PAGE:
Clear Motivation

"Be kind whenever possible. It's always possible" – The Dalai Lama

The Blessing of Doing What I Don’t Wanna

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“Do at least one thing everyday that you don’t want to do.”

This was one of the most profound pieces of advice I’ve ever received from my teacher, Ven. Thubten Chodron.

 
So yesterday when I spoke with her and she told me to do something that I REALLY didn’t want to do, amidst the turmoil of disappointment was a little sparkle of enthusiastic joy.

Why does her instruction carry such power? Because the things that “I” don’t want to do are really things that my selfish attitude doesn’t want to do.

 
Beneficial actions are implied here – obviously, if we don’t want to steal something but someone tells us to, the advice isn’t to go ahead and do it.

But when there are a few dishes that the roommates left in the sink and I don’t feel like washing them when I wash my own bowl? Yes – definitely, that is something to do!

When I don’t want to let the person who’s trying to sneak out of a parking lot pull in front of me when I’m coming upon a light? That is one to do!

When out of laziness I want to put off folding the laundry? I better do that one – it’s actually a job duty!

 

 

This is a mere sprinkling of scenarios. At the moment, I’m more concerned with my own well-being than with others’. Truly, until that mindset is entirely eradicated, there will be infinite opportunities of this sort.

 

 

This is an effective method to overcome self-centeredness because, first of all, it’s simple. I don’t need to spend years studying the nature of mind and how perception works; I don’t need to live in solitary meditation retreat; and I don’t need any special materials.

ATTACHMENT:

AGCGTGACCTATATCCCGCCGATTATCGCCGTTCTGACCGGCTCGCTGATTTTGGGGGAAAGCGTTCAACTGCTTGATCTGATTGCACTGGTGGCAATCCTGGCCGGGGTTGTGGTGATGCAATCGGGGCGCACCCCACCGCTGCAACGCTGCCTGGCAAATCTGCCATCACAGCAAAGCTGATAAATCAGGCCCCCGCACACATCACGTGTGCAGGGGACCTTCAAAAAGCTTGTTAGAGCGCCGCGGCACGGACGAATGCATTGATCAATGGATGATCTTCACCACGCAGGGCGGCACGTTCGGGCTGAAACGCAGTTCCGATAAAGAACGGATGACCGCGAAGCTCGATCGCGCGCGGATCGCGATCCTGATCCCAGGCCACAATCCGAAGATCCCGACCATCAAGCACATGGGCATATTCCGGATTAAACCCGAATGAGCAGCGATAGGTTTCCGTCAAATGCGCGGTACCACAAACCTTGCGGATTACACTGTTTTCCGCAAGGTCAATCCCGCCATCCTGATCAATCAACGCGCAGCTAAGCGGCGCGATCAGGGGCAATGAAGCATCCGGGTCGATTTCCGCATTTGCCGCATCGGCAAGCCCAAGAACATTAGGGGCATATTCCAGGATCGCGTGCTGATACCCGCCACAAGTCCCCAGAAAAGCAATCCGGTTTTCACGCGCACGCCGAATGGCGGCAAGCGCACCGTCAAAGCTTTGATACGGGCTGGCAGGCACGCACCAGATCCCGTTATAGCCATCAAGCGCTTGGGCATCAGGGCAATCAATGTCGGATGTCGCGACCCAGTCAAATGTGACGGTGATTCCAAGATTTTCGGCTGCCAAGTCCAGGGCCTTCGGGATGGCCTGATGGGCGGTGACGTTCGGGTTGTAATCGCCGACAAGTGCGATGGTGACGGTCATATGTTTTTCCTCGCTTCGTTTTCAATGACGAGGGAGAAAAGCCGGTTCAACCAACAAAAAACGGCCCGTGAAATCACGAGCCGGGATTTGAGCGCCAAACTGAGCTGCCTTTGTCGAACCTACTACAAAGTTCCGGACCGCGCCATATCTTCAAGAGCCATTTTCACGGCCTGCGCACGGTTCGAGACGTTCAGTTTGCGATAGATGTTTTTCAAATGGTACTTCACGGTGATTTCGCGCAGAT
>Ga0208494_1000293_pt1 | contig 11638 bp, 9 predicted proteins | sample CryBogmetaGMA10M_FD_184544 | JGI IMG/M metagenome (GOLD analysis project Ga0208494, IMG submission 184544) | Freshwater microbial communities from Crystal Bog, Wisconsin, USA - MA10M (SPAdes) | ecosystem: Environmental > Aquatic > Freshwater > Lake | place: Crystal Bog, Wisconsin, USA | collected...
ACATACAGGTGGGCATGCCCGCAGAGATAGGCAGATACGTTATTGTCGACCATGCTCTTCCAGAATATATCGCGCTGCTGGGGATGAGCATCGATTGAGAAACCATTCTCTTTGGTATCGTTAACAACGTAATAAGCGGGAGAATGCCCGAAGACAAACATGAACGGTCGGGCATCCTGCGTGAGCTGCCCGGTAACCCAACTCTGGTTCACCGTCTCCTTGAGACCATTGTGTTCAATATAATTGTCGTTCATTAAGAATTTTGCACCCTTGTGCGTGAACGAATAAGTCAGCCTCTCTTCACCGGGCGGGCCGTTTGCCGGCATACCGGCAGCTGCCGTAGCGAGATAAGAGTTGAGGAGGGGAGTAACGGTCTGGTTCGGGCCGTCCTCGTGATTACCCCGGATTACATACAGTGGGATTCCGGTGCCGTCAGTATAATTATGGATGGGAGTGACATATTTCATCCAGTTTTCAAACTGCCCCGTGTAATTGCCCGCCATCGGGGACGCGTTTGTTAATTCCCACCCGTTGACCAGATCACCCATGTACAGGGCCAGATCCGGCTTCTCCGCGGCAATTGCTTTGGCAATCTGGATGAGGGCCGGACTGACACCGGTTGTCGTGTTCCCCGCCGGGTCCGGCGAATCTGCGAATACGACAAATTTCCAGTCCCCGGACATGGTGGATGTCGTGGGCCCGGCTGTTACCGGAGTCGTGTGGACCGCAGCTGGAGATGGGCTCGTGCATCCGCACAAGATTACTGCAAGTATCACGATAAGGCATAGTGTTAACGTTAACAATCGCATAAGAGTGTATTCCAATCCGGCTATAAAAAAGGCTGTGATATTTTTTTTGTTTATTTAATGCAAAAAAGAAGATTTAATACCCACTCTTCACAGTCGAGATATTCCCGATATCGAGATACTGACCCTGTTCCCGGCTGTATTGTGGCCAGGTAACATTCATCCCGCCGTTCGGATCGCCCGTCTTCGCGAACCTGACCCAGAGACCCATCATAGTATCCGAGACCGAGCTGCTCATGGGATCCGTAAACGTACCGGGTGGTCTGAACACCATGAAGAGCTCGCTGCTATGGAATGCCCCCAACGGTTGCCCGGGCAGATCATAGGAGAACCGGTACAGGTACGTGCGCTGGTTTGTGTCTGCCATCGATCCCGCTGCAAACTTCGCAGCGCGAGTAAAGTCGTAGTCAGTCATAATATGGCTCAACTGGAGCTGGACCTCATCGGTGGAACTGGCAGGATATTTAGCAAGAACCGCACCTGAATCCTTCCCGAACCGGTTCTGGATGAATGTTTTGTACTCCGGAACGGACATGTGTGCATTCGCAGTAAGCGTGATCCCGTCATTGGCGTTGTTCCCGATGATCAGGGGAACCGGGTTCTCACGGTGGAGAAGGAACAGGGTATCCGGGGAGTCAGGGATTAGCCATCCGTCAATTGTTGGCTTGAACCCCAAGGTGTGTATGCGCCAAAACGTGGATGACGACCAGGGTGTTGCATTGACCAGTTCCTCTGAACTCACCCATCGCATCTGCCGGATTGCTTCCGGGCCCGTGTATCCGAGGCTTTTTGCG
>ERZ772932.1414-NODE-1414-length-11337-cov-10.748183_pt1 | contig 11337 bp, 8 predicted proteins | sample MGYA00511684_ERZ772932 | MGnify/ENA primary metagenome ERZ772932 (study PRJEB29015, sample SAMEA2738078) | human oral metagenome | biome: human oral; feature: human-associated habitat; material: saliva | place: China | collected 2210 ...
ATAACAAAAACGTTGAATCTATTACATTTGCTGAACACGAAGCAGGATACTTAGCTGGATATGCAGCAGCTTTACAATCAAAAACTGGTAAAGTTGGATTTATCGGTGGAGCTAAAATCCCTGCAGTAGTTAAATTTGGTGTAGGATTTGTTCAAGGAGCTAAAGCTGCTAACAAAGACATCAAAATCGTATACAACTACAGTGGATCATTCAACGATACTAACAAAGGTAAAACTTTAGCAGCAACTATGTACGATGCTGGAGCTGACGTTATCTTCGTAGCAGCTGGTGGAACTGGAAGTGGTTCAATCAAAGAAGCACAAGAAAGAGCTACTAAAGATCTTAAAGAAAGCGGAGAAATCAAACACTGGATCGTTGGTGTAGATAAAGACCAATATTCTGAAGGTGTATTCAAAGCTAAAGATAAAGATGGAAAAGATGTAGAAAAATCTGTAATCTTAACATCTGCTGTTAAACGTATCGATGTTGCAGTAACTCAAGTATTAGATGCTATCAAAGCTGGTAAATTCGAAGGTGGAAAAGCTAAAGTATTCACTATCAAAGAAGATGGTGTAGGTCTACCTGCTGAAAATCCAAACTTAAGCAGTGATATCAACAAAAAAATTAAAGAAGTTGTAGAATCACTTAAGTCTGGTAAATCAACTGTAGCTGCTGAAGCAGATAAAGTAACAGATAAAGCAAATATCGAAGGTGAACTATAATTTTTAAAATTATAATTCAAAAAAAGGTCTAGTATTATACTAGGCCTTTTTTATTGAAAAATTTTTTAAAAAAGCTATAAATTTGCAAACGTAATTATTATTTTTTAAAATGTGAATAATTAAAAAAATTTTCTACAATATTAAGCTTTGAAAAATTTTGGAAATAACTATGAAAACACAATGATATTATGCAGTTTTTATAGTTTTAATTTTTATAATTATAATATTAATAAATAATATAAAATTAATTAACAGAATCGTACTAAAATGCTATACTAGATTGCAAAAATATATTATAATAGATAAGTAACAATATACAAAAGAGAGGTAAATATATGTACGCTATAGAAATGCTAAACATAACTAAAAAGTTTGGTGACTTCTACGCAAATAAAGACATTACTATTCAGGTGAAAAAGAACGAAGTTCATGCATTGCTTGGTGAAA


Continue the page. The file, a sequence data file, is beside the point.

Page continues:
I just need to recognize that moment when I close inwards and resist doing something that will be worthwhile and helpful to others. I need to be aware of that feeling of drudgery that thinks, “This is too much for me! Whaaa!”

Secondly, this works so well because it’s a direct antidote to self-centeredness. It’s like hitting my selfish “I” square in the nose, stopping it in place. If I continue to let it have it’s way, then genuine altruism and compassion will not grace my mind. If, on the other hand, I stand up to it and do precisely the opposite of what it wants, then those attitudes will spring forth naturally.

 

 

While under the sway of selfish wishes, it seems like fulfilling them will bring me happiness. In reality, acquiescing to my own self-interest necessarily brings harm – it leads me to act dishonestly, to shun responsibilities, to make poor decisions in every facet of life.

What actually fulfills my need for happiness is the abandonment of the self-centered attitude itself. Today, I will strive to notice unwise self-preservation as it arises and swiftly redirect my course of action to accomplish compassionate acts and increase my altruistic motivation. Knowing that benefit will come, I’ll do so joyfully!

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Author: Jonathan Owen

Just another human being.

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